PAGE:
T HAS LONG been fashionable in music history textbooks to speak of Beethoven’s Missa Solemnis as a purely artistic statement that, to be blunt, uses the texts of the Catholic Mass as a convenient springboard for musical experimentation and an idiosyncratic expression of a wholly subjective faith.
That Beethoven was not, in every respect, a practicing orthodox Catholic is probably, at this point in time, indisputable. Nevertheless, do we not discern in his music, as in many of his spoken or written comments, a profound Catholic mysticism? No unbeliever, no denier of the faith, could produce such music. Listen to the work of an urbane atheist, Fauré’s Requiem. It is magnificent in architecture, achingly beautiful in its melodies and harmonies. But it has all the subtle worldliness of a French salon. Listen, in contrast, to Duruflé’s Requiem. While it shares some of those romantic aesthetic traits, it belongs to an entirely different plane of being and living. And so, I would argue, does Beethoven’s Mass.
A commentator in his notes on the Missa Solemnis interprets the rapid-fire enunciation of articles of the Creed as a sign that Beethoven wished to emphasize sheer force of belief, the psychological affirmation “CREDO!,” rather than the orthodoxy of a given set of beliefs. But there is something slightly precipitous about this judgment. Haydn, a man whose lifelong adherence to the Catholic faith no one doubts, does much the same thing in his setting of the Creed in the Missa Sancti Nicolai, Hob. 22:6.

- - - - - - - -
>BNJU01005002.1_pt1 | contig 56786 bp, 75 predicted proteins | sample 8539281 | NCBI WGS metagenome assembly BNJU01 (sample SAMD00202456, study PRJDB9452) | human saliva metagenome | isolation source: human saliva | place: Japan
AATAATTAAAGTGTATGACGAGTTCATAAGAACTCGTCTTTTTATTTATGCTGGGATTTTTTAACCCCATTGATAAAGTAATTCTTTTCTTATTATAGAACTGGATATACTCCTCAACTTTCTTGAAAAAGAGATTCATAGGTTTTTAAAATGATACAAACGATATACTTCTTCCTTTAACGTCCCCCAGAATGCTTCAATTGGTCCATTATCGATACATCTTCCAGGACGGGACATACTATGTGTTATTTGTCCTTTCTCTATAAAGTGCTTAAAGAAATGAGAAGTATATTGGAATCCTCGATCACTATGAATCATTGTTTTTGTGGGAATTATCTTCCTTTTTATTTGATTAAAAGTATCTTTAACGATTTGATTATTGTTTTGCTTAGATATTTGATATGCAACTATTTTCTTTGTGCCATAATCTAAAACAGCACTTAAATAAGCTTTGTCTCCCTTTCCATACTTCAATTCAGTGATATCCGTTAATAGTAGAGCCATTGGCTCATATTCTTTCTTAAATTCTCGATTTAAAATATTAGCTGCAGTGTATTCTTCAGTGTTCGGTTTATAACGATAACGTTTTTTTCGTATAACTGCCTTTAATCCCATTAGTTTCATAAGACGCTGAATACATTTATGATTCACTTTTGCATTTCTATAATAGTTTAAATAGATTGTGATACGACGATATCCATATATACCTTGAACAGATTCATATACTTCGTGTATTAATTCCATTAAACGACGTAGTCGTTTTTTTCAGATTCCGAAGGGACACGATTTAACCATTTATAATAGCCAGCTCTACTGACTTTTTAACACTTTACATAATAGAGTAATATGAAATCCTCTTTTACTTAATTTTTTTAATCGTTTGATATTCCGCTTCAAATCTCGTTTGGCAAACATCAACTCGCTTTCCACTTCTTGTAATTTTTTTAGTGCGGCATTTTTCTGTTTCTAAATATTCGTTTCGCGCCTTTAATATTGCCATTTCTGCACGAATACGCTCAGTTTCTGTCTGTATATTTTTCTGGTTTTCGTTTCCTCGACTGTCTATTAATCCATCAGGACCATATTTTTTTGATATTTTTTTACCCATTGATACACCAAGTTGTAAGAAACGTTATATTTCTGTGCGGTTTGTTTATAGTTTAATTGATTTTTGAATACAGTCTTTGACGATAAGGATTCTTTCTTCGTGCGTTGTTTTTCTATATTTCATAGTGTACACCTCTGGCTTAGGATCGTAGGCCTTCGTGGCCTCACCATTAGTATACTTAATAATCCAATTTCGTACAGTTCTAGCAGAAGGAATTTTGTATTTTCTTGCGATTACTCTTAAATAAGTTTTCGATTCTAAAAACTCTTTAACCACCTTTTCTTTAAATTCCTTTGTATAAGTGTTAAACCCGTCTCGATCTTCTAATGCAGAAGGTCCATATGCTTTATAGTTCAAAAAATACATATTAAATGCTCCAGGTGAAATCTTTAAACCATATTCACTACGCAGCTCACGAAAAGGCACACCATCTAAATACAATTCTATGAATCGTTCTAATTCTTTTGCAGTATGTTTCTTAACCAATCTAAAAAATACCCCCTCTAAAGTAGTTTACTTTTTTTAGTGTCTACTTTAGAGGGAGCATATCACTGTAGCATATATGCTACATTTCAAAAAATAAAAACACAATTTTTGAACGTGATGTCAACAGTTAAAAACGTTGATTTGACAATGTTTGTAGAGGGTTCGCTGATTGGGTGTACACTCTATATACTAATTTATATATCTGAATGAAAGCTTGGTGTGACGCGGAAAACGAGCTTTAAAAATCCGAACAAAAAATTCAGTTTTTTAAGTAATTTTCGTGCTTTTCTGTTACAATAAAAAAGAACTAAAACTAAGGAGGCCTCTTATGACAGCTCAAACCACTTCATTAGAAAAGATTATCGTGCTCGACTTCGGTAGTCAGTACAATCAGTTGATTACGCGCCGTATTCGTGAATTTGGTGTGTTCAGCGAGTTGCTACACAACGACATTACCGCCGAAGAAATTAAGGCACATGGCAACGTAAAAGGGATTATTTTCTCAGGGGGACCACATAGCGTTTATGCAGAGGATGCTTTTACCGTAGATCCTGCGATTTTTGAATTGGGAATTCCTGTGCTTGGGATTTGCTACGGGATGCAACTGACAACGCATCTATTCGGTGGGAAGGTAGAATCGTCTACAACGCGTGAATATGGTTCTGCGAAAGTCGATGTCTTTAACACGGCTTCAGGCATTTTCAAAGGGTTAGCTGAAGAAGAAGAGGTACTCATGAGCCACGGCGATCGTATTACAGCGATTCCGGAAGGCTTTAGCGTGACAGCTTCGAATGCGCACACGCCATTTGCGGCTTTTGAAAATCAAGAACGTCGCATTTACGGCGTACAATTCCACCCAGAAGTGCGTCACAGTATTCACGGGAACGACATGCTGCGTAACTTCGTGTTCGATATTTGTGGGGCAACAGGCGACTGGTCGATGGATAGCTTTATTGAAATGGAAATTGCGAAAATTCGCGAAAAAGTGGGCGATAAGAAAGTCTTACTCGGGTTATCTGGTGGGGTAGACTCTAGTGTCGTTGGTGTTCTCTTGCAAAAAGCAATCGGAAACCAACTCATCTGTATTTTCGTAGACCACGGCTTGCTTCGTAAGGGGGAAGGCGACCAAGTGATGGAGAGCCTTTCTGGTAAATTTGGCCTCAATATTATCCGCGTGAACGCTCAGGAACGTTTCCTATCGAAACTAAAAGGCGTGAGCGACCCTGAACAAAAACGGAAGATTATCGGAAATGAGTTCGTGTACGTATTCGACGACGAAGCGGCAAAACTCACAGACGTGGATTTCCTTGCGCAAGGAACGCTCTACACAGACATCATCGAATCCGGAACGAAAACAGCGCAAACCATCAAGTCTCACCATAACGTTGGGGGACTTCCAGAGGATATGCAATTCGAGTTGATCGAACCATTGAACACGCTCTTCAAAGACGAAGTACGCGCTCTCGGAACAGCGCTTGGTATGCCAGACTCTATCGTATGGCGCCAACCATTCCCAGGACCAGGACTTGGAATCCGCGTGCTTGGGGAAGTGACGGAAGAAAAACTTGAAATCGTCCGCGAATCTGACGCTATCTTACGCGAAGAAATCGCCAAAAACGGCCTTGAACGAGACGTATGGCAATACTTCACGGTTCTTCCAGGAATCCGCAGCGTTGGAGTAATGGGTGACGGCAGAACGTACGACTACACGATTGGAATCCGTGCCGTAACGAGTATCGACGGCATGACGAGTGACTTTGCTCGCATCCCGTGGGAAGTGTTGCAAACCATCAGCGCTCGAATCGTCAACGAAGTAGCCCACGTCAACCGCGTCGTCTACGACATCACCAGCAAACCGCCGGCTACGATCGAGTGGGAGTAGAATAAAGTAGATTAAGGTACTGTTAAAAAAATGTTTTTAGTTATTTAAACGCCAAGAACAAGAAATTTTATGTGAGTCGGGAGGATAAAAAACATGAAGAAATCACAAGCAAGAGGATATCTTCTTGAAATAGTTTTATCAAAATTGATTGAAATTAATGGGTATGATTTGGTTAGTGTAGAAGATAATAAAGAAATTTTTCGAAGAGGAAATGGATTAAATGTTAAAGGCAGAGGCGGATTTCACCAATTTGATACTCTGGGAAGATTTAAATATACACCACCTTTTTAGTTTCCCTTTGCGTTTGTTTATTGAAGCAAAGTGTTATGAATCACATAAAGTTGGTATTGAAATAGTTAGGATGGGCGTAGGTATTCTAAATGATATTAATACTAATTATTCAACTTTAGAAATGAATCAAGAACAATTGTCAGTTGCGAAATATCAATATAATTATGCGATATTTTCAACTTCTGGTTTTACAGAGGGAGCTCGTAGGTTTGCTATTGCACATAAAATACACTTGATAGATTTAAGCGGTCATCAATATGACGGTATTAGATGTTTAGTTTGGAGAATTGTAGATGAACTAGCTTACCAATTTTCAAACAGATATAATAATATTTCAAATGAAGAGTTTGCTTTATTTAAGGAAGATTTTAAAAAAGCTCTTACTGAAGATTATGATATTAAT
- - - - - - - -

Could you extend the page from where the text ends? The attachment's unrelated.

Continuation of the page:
Also, some people have said that the Credo zips through the last part of the creed because Beethoven was not concerned to emphasize particular dogmas but only a blind profession of faith “in all of it,” taken as a kind of romantic blur of belief in the Transcendent. But this too cannot be sustained by a careful listening to the movement. Beethoven devotes exquisite attention to the central articles of the faith—the Incarnation, the Passion, the Resurrection, bringing out the character of each in very different and decisive sections—and subsumes the rest of the creed under these mysteries, which are, in fact, the causes of the other mysteries. The Church is the extension in time of the Incarnation; the forgiveness of sins is implied in the Passion; the resurrection of the body is contained, in promise, within the resurrection of Christ. From this angle, the repetitions of the word ‘credo’ seem rather to be the joyful eruption of a thankful faith, the ecstatic affirmations of a heart overflowing with love—a constantly renewed acknowledgment that all these mysteries, which are so many mercies to mankind, have been made possible by the great revelation of God’s Love, encapsulated in the central truths of the Faith.
Then there is the “problem” of the Benedictus, which serves as counterbalance to the Praeludium. I think we are glimpsing here the contrast of the unbloody renewal of Calvary’s bloody sacrifice with the spiritual fruits of peace, consolation, and mercy it brings. The silence of the Roman Canon at this point in the Mass, the intimacy of the death of Christ which is the paradoxical consummation of his nuptial union with the Church, suggests a clue as to why Beethoven placed the most hushed and lyrical music of the work at precisely this liturgical point. Although the Mass was not designed for liturgical use—at any rate, by the time Beethoven finished it, it had become a personal testimony of faith and fine art, like Bach’s Mass in B Minor—we must always bear in mind the liturgical context that would never have been absent from Beethoven’s mind, as for any Catholic composer living in a thoroughly Catholic culture.
There is, of course, when all is said and done, the undying freshness, ever-surprising novelty, and truly exquisite pathos of Beethoven’s music. I remember a concert in Washington, D.C., in which Sir Neville Mariner splendidly conducted Beethoven’s Seventh, and I was given the grace to hear it as if it had just emerged from the composer’s mind. What elation, what shock, what magic there must have been in the ears of those who first listened to his music! To the man living in the early nineteenth century, Beethoven must have come across the way Arvo Pärt does to me today: music wondrous, captivating, revolutionary, hitherto inconceivable.